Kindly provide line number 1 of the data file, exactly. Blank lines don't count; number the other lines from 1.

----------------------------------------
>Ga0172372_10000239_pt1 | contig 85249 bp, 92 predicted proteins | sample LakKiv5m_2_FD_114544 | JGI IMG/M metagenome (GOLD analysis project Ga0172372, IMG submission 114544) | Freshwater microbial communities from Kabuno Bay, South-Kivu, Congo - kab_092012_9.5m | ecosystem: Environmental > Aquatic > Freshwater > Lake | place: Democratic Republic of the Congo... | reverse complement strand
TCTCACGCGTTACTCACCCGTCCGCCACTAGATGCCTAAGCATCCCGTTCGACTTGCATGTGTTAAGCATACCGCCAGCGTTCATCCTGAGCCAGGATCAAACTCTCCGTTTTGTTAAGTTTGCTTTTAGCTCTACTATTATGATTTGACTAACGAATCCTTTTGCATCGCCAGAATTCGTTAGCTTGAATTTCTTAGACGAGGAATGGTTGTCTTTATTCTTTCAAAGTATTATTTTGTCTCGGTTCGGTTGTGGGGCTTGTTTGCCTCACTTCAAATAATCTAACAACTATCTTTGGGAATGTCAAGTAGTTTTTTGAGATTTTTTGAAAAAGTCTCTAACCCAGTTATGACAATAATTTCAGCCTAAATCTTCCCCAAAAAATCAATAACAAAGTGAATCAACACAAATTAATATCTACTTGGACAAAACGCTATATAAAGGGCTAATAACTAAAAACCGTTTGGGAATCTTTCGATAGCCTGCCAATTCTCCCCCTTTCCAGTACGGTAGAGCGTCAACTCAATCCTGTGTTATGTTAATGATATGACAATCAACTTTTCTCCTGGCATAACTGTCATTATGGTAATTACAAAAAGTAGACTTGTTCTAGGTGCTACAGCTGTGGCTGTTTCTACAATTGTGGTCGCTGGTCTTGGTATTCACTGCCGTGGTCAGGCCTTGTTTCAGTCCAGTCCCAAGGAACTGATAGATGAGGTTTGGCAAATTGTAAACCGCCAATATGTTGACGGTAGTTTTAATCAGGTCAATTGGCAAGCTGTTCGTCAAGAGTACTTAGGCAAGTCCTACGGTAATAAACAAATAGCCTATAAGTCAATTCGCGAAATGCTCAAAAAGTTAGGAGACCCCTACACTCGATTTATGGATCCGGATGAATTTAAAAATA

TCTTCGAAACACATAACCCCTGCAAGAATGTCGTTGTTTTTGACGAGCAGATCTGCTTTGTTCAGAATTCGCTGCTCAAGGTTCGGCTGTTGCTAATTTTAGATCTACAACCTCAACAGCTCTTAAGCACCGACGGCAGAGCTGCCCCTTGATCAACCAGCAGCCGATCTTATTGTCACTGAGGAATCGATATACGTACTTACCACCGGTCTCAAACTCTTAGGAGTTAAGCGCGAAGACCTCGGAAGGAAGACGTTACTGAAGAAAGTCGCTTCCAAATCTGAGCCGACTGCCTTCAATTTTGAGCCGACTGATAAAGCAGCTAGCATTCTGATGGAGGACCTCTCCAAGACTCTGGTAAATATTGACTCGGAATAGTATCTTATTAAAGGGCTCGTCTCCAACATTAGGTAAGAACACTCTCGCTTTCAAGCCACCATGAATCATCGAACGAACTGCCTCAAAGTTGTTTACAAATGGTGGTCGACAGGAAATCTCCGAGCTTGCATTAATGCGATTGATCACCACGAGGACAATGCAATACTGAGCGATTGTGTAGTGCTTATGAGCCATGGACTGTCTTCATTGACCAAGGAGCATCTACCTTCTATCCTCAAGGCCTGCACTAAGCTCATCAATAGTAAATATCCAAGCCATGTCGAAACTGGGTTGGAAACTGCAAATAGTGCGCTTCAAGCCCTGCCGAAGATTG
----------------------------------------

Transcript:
>Ga0172372_10000239_pt1 | contig 85249 bp, 92 predicted proteins | sample LakKiv5m_2_FD_114544 | JGI IMG/M metagenome (GOLD analysis project Ga0172372, IMG submission 114544) | Freshwater microbial communities from Kabuno Bay, South-Kivu, Congo - kab_092012_9.5m | ecosystem: Environmental > Aquatic > Freshwater > Lake | place: Democratic Republic of the Congo... | reverse complement strand